Aged 17, Douglas was accepted on to a foundation programme at the prestigious art and design school which has spawned the likes of Terence Conran, Sir James Dyson, John Galliano, Bruce Oldfield and Stella McCartney.

A year later he made it on to the fiercely-competitive fashion programme where his contemporaries included fashion designer Katharine Hamnett and Kathy Phillips, ex-beauty director at British Vogue. “I could not understand people who said the best days of their lives were their school days. I hated school, but my life at Central St Martin’s I just loved.

“I had no knowledge of the industry. I came from a middle class background, my father was a teacher, and I was working alongside students who flew to Paris twice a year to purchase their wardrobes.

“It opened my eyes to a world I had never experienced before.”

Douglas graduated from the art school in 1969 and flew to Hong Kong where he was offered a job for a knitwear company. He says: “By the time I graduated I had come out of my shell. In leaving the British Isles to go to Hong Kong it gave me my second great hobby in life, a love of travel and it opened my eyes to the world in a way you could not imagine.

“Hong Kong was an amazing place to be. I would watch the wives of high-flying businessmen walking around the harbour decked out in cocktail outfits, with diamonds the size of rings, watches, earrings, diamantes in their hair and on their heels, all dazzling in the sun.

“At the end of my first year the firm sent me around the world and I have never stopped travelling since.” In 1969 Douglas’s graduate collection went on display at the Victoria and Albert Museum for their permanent fashion collection in a display to represent the Best of 1960s fashion. My parents came down from Scotland to see it and photographed it for prosperity,” laughs Douglas. “It was on exhibit for two years until Cecil Beaton presented a collection. It’s still held by the V&A and you can request to see it.

“A student at Northumbria did request to see it once, I think they wanted to check I wasn’t lying.”

The fashion lecturer went on to work for another knitting company in Hong Kong before leaving to return to England when the managing director disappeared with £7 million.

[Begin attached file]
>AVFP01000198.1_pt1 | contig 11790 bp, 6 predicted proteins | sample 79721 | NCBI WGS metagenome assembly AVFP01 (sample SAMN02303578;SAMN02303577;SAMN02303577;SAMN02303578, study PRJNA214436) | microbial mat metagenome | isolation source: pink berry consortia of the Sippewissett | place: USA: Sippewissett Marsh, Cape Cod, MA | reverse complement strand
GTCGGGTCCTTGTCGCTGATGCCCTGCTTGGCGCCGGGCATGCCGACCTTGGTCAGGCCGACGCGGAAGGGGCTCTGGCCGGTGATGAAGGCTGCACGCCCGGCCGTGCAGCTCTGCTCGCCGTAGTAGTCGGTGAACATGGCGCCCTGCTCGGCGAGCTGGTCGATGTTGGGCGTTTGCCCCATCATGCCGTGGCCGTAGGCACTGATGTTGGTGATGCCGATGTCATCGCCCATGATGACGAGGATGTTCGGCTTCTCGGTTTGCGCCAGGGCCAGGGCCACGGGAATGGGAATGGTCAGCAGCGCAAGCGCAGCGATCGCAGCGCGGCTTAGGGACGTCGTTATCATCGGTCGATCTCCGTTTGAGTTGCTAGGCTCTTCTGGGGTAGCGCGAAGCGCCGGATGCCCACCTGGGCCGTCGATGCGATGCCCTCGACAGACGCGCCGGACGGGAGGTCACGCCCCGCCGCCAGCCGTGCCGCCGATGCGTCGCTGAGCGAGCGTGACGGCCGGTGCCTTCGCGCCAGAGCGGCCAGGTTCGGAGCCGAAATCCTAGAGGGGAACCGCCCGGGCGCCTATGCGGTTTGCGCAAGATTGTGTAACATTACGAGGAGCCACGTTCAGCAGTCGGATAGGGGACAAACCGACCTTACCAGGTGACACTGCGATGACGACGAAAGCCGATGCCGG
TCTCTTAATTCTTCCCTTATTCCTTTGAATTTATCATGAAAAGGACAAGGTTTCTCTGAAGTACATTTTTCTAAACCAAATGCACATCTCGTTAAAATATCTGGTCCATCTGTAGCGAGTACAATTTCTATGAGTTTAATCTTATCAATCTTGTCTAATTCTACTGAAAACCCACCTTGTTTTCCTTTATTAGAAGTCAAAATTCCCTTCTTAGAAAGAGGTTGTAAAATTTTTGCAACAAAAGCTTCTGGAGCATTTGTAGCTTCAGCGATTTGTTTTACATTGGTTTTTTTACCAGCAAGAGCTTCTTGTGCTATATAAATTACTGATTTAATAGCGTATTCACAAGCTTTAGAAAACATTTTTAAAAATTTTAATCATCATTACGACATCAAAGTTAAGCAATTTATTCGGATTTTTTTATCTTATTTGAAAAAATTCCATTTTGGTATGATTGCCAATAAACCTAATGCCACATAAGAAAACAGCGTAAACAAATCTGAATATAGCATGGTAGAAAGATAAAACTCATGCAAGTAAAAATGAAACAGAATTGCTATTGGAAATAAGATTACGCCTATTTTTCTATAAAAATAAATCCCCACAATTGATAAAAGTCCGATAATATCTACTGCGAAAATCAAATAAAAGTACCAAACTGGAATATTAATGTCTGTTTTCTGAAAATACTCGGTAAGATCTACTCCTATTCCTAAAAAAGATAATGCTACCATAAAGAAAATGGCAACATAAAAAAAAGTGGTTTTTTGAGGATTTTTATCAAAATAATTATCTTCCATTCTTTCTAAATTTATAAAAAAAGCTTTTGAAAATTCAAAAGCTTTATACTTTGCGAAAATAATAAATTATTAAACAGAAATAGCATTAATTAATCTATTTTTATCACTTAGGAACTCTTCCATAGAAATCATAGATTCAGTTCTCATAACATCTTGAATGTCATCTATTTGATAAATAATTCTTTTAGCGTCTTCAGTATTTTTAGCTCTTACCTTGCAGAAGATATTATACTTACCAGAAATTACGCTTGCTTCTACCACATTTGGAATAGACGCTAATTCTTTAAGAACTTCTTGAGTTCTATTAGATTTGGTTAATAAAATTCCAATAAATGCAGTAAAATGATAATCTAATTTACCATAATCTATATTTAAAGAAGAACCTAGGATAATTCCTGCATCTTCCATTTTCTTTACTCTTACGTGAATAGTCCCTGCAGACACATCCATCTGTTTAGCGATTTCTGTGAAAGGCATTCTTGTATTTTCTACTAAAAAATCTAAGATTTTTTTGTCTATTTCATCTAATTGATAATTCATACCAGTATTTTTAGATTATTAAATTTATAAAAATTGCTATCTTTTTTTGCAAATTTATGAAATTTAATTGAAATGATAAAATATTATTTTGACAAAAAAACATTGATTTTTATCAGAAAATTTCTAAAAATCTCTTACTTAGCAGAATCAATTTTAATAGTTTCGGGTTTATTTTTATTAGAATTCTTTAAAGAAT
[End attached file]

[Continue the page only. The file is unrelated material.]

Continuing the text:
He took up a job at his old training haunt, Central St Martin’s, in 1972, before learning of a teaching post at Newcastle Polytechnic.

“I had never in a million years thought about teaching, probably because my father had been a teacher, but I thought I might as well apply for the job,” says the lecturer, who lives in Jesmond.

“My intention was to return to Hong Kong but I decided to go to an interview and I met the professor in charge of the fashion programme, who was very refreshing in comparison to the average fashion dragons you meet. She was very straightforward talking woman and someone I thought I could work with. What a lot of people didn’t realise at the time was it was probably the best polytechnic foundation course for fashion in the country.

“I was offered the job and started in September 1972 and 40 years later here I am.”

Douglas has spent the last four decades teaching fashion students and his role now includes design school director in International Development, which sees him fly around the world to places such as India, Vietnam, Russia, Brazil and Taiwan, promoting the work of the School of Design.

He divides his time between Chiswick in London and his home in Jesmond. “It took me 10 years to make the move to Newcastle, and I did that in 1982, partly because I was married at the time and there was great resistance at that time of my life, but once I made the decision to move here I’ve never looked back. It’s a great place to live, if we could only do something about the weather,” he laughs.